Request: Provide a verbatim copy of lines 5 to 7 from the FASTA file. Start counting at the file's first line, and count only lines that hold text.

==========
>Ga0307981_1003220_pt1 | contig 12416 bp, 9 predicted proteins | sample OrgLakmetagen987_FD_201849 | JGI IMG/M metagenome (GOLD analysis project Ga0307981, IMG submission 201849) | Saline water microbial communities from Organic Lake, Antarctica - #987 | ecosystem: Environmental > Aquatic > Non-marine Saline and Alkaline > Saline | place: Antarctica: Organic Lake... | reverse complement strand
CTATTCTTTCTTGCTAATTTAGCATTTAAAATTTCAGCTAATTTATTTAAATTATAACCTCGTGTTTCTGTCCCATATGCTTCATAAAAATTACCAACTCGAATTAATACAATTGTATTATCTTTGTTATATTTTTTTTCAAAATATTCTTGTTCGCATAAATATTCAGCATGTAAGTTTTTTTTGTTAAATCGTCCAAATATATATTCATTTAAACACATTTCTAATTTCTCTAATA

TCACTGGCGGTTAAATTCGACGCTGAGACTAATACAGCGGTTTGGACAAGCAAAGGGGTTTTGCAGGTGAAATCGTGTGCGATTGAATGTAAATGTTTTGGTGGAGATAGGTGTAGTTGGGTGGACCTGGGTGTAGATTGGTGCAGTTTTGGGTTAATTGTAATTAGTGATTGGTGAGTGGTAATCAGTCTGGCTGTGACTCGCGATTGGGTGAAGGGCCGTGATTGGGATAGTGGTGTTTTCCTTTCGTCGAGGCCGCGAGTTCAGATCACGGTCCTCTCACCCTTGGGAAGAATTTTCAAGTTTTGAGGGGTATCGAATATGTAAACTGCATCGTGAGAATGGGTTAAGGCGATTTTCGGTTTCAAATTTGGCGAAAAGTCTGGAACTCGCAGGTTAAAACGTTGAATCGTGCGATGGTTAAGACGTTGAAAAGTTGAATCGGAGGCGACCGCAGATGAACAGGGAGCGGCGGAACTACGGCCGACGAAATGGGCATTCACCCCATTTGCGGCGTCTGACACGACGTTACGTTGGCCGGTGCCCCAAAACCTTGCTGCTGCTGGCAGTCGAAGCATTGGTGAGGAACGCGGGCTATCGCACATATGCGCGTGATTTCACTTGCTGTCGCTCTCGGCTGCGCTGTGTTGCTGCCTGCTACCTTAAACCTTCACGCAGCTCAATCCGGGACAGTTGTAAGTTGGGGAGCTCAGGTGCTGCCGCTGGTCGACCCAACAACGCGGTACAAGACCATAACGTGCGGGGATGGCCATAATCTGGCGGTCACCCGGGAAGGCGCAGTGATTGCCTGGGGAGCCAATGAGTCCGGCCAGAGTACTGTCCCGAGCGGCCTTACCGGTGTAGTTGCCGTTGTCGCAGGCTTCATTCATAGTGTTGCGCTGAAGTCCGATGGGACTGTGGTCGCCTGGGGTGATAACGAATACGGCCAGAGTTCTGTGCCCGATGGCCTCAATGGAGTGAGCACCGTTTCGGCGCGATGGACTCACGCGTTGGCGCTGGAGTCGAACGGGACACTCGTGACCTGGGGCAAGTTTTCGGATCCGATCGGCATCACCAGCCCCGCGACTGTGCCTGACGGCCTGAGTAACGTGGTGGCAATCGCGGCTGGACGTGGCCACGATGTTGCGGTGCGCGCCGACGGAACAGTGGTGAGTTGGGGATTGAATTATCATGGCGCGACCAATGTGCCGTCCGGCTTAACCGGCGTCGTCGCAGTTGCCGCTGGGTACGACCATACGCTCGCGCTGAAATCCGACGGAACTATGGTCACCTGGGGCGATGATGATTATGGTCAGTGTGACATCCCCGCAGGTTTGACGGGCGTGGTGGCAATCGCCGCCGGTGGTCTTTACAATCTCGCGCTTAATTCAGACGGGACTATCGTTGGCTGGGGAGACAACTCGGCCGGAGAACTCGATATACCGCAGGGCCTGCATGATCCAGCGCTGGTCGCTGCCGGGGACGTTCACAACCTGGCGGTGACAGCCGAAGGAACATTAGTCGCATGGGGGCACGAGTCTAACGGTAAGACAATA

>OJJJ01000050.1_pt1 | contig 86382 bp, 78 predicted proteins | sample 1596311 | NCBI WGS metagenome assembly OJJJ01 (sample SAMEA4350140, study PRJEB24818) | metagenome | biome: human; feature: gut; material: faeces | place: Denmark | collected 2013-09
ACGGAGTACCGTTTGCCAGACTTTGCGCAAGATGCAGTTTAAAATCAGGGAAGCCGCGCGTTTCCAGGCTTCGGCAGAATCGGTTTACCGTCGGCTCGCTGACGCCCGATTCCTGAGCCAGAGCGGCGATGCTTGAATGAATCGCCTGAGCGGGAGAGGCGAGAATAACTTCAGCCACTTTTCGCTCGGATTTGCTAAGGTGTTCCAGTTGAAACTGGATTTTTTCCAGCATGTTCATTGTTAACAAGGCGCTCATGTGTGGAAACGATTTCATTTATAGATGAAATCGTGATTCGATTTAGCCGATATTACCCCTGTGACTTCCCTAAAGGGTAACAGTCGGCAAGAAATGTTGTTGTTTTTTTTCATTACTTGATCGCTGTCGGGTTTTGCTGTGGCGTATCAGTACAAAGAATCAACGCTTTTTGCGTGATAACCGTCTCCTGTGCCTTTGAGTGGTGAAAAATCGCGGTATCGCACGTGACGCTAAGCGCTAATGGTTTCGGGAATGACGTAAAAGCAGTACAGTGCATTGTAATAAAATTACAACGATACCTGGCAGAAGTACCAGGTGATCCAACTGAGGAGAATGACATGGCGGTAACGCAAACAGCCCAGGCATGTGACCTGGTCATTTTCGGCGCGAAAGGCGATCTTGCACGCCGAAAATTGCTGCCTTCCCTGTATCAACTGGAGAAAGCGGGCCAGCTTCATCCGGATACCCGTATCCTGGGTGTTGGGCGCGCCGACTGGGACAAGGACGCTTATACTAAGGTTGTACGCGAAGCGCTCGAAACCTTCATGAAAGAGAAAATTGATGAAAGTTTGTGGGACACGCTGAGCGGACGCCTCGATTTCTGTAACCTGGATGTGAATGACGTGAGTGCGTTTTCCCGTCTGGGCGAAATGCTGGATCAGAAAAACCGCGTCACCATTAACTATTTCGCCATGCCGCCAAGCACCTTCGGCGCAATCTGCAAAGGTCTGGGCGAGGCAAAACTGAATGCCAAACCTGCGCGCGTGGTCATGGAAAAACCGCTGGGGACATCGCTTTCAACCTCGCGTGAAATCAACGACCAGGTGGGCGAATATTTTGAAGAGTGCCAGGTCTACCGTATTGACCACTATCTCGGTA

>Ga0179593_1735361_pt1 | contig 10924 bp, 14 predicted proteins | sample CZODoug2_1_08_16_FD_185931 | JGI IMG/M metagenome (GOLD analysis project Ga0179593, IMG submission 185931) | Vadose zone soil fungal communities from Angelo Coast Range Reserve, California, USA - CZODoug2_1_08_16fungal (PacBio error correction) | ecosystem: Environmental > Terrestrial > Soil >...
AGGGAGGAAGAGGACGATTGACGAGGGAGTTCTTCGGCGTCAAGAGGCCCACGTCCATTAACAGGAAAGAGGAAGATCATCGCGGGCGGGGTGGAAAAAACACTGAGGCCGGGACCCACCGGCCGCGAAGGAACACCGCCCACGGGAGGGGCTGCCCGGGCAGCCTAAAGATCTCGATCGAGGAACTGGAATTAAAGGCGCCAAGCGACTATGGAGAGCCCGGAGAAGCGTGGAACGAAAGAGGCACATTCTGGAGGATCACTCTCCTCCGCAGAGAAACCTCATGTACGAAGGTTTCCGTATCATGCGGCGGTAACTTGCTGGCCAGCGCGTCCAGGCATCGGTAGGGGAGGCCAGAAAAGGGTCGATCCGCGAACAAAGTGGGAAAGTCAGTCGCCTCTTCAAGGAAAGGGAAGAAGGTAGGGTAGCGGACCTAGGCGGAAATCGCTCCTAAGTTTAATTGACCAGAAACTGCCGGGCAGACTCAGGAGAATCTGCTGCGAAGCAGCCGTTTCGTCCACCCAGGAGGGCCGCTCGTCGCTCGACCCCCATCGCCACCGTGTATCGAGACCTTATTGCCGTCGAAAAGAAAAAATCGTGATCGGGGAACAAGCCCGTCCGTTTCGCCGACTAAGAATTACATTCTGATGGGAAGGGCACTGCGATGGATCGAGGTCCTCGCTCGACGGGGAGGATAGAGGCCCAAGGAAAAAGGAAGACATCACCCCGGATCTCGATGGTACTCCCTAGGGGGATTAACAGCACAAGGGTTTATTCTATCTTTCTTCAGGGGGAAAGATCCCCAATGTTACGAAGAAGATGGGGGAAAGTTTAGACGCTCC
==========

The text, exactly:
ACGGAGTACCGTTTGCCAGACTTTGCGCAAGATGCAGTTTAAAATCAGGGAAGCCGCGCGTTTCCAGGCTTCGGCAGAATCGGTTTACCGTCGGCTCGCTGACGCCCGATTCCTGAGCCAGAGCGGCGATGCTTGAATGAATCGCCTGAGCGGGAGAGGCGAGAATAACTTCAGCCACTTTTCGCTCGGATTTGCTAAGGTGTTCCAGTTGAAACTGGATTTTTTCCAGCATGTTCATTGTTAACAAGGCGCTCATGTGTGGAAACGATTTCATTTATAGATGAAATCGTGATTCGATTTAGCCGATATTACCCCTGTGACTTCCCTAAAGGGTAACAGTCGGCAAGAAATGTTGTTGTTTTTTTTCATTACTTGATCGCTGTCGGGTTTTGCTGTGGCGTATCAGTACAAAGAATCAACGCTTTTTGCGTGATAACCGTCTCCTGTGCCTTTGAGTGGTGAAAAATCGCGGTATCGCACGTGACGCTAAGCGCTAATGGTTTCGGGAATGACGTAAAAGCAGTACAGTGCATTGTAATAAAATTACAACGATACCTGGCAGAAGTACCAGGTGATCCAACTGAGGAGAATGACATGGCGGTAACGCAAACAGCCCAGGCATGTGACCTGGTCATTTTCGGCGCGAAAGGCGATCTTGCACGCCGAAAATTGCTGCCTTCCCTGTATCAACTGGAGAAAGCGGGCCAGCTTCATCCGGATACCCGTATCCTGGGTGTTGGGCGCGCCGACTGGGACAAGGACGCTTATACTAAGGTTGTACGCGAAGCGCTCGAAACCTTCATGAAAGAGAAAATTGATGAAAGTTTGTGGGACACGCTGAGCGGACGCCTCGATTTCTGTAACCTGGATGTGAATGACGTGAGTGCGTTTTCCCGTCTGGGCGAAATGCTGGATCAGAAAAACCGCGTCACCATTAACTATTTCGCCATGCCGCCAAGCACCTTCGGCGCAATCTGCAAAGGTCTGGGCGAGGCAAAACTGAATGCCAAACCTGCGCGCGTGGTCATGGAAAAACCGCTGGGGACATCGCTTTCAACCTCGCGTGAAATCAACGACCAGGTGGGCGAATATTTTGAAGAGTGCCAGGTCTACCGTATTGACCACTATCTCGGTA

>Ga0179593_1735361_pt1 | contig 10924 bp, 14 predicted proteins | sample CZODoug2_1_08_16_FD_185931 | JGI IMG/M metagenome (GOLD analysis project Ga0179593, IMG submission 185931) | Vadose zone soil fungal communities from Angelo Coast Range Reserve, California, USA - CZODoug2_1_08_16fungal (PacBio error correction) | ecosystem: Environmental > Terrestrial > Soil >...
AGGGAGGAAGAGGACGATTGACGAGGGAGTTCTTCGGCGTCAAGAGGCCCACGTCCATTAACAGGAAAGAGGAAGATCATCGCGGGCGGGGTGGAAAAAACACTGAGGCCGGGACCCACCGGCCGCGAAGGAACACCGCCCACGGGAGGGGCTGCCCGGGCAGCCTAAAGATCTCGATCGAGGAACTGGAATTAAAGGCGCCAAGCGACTATGGAGAGCCCGGAGAAGCGTGGAACGAAAGAGGCACATTCTGGAGGATCACTCTCCTCCGCAGAGAAACCTCATGTACGAAGGTTTCCGTATCATGCGGCGGTAACTTGCTGGCCAGCGCGTCCAGGCATCGGTAGGGGAGGCCAGAAAAGGGTCGATCCGCGAACAAAGTGGGAAAGTCAGTCGCCTCTTCAAGGAAAGGGAAGAAGGTAGGGTAGCGGACCTAGGCGGAAATCGCTCCTAAGTTTAATTGACCAGAAACTGCCGGGCAGACTCAGGAGAATCTGCTGCGAAGCAGCCGTTTCGTCCACCCAGGAGGGCCGCTCGTCGCTCGACCCCCATCGCCACCGTGTATCGAGACCTTATTGCCGTCGAAAAGAAAAAATCGTGATCGGGGAACAAGCCCGTCCGTTTCGCCGACTAAGAATTACATTCTGATGGGAAGGGCACTGCGATGGATCGAGGTCCTCGCTCGACGGGGAGGATAGAGGCCCAAGGAAAAAGGAAGACATCACCCCGGATCTCGATGGTACTCCCTAGGGGGATTAACAGCACAAGGGTTTATTCTATCTTTCTTCAGGGGGAAAGATCCCCAATGTTACGAAGAAGATGGGGGAAAGTTTAGACGCTCC